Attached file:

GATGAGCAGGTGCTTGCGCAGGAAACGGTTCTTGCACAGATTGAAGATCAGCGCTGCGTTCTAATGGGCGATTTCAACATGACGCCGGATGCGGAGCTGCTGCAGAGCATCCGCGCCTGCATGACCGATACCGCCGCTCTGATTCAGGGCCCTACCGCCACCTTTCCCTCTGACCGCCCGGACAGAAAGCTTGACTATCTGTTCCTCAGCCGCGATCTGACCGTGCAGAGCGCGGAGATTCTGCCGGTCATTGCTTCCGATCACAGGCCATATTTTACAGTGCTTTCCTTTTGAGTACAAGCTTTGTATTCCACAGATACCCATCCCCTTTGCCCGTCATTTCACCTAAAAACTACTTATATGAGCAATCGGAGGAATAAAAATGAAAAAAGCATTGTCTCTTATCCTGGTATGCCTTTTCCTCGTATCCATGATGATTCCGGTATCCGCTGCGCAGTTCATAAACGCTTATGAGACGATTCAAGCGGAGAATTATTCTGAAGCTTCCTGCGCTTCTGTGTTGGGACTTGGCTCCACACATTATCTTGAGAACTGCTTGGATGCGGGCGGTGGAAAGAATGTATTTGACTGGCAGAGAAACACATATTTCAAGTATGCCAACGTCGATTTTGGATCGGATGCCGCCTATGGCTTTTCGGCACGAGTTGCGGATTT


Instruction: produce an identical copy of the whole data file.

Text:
GATGAGCAGGTGCTTGCGCAGGAAACGGTTCTTGCACAGATTGAAGATCAGCGCTGCGTTCTAATGGGCGATTTCAACATGACGCCGGATGCGGAGCTGCTGCAGAGCATCCGCGCCTGCATGACCGATACCGCCGCTCTGATTCAGGGCCCTACCGCCACCTTTCCCTCTGACCGCCCGGACAGAAAGCTTGACTATCTGTTCCTCAGCCGCGATCTGACCGTGCAGAGCGCGGAGATTCTGCCGGTCATTGCTTCCGATCACAGGCCATATTTTACAGTGCTTTCCTTTTGAGTACAAGCTTTGTATTCCACAGATACCCATCCCCTTTGCCCGTCATTTCACCTAAAAACTACTTATATGAGCAATCGGAGGAATAAAAATGAAAAAAGCATTGTCTCTTATCCTGGTATGCCTTTTCCTCGTATCCATGATGATTCCGGTATCCGCTGCGCAGTTCATAAACGCTTATGAGACGATTCAAGCGGAGAATTATTCTGAAGCTTCCTGCGCTTCTGTGTTGGGACTTGGCTCCACACATTATCTTGAGAACTGCTTGGATGCGGGCGGTGGAAAGAATGTATTTGACTGGCAGAGAAACACATATTTCAAGTATGCCAACGTCGATTTTGGATCGGATGCCGCCTATGGCTTTTCGGCACGAGTTGCGGATTT